Outgoing British Prime Minister Theresa May will officially step down as the leader of the Conservative Party on Friday, but will retain the post of premiership until her successor is chosen, which is expected to be at the end of July.
The move will pave the way for a leadership battle for her successor who will try to deliver Brexit after May failed to get her deal through Parliament.
May announced her resignation May 24, saying it was a matter of deep regret that she had been unable to deliver Brexit.
Eleven Conservative MPs are vying to replace her, including former Foreign Secretary Boris Johnson, but some are likely to drop out before the June 10 deadline for nominations, the BBC reported.
May remains acting party leader while the contest takes place. Her time as leader had been dominated by Brexit, with her party divided over the issue.
Nominations for her successor will close on June 10, with the first round of voting by MPs taking place on June 13. Following a hustings involving the remaining candidates on June 17, the second ballot will take place on June 18.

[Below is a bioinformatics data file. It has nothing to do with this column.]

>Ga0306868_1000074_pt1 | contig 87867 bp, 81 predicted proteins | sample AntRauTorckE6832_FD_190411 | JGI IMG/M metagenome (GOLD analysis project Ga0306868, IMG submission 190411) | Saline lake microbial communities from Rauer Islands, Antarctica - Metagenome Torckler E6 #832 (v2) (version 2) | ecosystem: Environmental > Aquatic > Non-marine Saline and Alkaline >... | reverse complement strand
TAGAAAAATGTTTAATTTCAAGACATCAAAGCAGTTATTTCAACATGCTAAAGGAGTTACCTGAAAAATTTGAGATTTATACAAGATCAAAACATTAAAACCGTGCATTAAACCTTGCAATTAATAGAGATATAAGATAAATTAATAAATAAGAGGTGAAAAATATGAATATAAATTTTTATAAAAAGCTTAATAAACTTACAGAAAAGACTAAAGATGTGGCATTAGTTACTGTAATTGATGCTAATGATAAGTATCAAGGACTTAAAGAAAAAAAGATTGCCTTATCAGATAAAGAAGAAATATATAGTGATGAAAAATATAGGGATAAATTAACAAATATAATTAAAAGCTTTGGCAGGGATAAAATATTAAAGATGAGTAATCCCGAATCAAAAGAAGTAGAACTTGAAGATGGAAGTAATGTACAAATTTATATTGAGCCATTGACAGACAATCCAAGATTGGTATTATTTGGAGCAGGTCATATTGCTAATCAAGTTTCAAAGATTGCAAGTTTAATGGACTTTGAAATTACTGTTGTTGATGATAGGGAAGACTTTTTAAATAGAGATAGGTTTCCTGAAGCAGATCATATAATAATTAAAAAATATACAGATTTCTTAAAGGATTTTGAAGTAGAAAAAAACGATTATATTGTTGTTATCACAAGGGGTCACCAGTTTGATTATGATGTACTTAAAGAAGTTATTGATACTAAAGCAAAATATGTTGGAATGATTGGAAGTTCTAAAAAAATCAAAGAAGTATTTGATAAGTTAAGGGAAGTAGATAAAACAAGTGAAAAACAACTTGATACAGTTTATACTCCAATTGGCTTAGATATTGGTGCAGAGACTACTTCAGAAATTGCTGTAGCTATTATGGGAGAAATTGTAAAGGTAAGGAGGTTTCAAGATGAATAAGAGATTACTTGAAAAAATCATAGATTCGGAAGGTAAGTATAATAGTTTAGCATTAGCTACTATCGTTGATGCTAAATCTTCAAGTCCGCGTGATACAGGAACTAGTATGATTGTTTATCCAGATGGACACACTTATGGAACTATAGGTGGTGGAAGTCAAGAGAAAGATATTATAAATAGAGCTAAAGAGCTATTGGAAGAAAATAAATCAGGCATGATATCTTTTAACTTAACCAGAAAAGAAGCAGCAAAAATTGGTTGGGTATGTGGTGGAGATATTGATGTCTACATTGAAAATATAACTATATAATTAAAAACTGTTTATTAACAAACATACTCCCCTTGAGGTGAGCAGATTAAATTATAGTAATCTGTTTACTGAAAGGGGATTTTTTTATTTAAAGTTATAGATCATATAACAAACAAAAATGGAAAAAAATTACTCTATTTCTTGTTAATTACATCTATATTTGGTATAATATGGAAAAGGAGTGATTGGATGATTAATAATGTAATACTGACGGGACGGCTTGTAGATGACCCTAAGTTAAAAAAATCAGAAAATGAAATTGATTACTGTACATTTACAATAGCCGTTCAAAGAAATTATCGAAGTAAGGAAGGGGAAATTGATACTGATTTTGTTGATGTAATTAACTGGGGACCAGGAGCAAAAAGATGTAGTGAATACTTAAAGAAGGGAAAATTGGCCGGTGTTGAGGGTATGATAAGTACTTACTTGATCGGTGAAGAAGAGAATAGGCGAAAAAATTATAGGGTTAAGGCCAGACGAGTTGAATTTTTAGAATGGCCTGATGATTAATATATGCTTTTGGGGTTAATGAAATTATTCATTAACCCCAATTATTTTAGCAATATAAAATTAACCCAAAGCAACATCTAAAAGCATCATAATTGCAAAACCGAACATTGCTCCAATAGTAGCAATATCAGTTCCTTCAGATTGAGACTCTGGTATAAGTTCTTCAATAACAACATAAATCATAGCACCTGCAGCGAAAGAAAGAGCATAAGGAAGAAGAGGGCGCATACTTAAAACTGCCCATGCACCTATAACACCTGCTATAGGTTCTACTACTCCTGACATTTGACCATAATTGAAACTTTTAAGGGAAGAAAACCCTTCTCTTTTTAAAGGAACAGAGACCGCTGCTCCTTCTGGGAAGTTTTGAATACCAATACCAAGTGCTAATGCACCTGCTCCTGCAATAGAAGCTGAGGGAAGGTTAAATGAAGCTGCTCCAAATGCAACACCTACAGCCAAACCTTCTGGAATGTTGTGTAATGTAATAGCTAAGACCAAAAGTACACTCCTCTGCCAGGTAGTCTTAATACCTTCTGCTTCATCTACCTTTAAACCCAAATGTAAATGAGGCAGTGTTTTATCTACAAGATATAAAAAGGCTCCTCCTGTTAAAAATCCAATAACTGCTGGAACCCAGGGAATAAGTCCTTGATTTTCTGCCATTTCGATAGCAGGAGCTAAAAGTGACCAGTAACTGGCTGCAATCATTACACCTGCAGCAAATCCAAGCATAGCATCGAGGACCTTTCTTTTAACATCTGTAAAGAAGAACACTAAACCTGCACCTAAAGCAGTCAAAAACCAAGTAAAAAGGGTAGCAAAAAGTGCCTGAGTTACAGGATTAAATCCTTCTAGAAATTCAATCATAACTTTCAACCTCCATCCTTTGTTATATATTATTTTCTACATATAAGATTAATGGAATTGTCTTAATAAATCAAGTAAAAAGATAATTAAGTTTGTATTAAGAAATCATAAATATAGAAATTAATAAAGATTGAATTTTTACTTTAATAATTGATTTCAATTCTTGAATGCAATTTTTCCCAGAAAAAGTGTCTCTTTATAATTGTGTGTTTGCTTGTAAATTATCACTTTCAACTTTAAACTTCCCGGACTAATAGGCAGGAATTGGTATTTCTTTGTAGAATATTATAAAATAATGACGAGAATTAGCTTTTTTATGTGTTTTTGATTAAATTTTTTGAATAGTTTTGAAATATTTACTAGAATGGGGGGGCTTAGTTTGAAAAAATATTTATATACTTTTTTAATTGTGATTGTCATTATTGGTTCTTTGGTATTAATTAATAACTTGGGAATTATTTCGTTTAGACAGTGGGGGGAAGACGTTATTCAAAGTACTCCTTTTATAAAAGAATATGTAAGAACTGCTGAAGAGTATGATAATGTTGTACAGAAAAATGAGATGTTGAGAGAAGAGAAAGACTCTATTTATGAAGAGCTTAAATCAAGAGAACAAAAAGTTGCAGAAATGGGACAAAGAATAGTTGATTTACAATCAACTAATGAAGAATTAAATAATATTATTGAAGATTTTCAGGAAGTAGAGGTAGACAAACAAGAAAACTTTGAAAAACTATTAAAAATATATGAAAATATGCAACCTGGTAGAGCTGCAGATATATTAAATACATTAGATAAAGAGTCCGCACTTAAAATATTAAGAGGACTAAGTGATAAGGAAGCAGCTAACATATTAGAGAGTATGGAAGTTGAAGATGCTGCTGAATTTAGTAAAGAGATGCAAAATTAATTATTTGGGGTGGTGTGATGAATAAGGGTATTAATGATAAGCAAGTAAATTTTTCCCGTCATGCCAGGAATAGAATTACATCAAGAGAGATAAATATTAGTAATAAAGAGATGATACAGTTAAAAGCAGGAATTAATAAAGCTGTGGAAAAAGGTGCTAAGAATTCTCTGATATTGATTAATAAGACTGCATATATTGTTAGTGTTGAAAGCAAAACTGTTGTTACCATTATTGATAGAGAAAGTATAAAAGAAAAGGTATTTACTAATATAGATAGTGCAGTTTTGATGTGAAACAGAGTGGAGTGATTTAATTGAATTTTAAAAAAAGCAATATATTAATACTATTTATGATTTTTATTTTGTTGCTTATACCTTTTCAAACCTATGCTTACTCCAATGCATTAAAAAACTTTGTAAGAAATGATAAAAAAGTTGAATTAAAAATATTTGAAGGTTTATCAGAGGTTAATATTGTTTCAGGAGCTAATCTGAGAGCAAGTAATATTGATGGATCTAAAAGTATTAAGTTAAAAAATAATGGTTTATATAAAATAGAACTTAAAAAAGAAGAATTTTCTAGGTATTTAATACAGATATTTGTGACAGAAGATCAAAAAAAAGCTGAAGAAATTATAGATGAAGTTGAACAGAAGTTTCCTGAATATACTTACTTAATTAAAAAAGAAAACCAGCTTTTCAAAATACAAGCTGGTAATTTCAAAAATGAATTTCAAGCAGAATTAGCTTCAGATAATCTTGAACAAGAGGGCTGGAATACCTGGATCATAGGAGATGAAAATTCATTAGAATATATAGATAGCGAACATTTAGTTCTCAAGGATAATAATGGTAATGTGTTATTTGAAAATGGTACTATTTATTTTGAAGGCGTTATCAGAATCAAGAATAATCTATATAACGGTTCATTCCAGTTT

Up to five MPs' ballots are expected to take place, with the two candidates left standing announced on June 20. They will then go forward to a ballot of Tory Party members, with the winner expected to be announced by July 22.
The UK was originally meant to leave the European Union on March 29 but that was then postponed to April 12 and eventually to October 31.
When May announced her resignation, she said it was time for a new Prime Minister to try to deliver Brexit.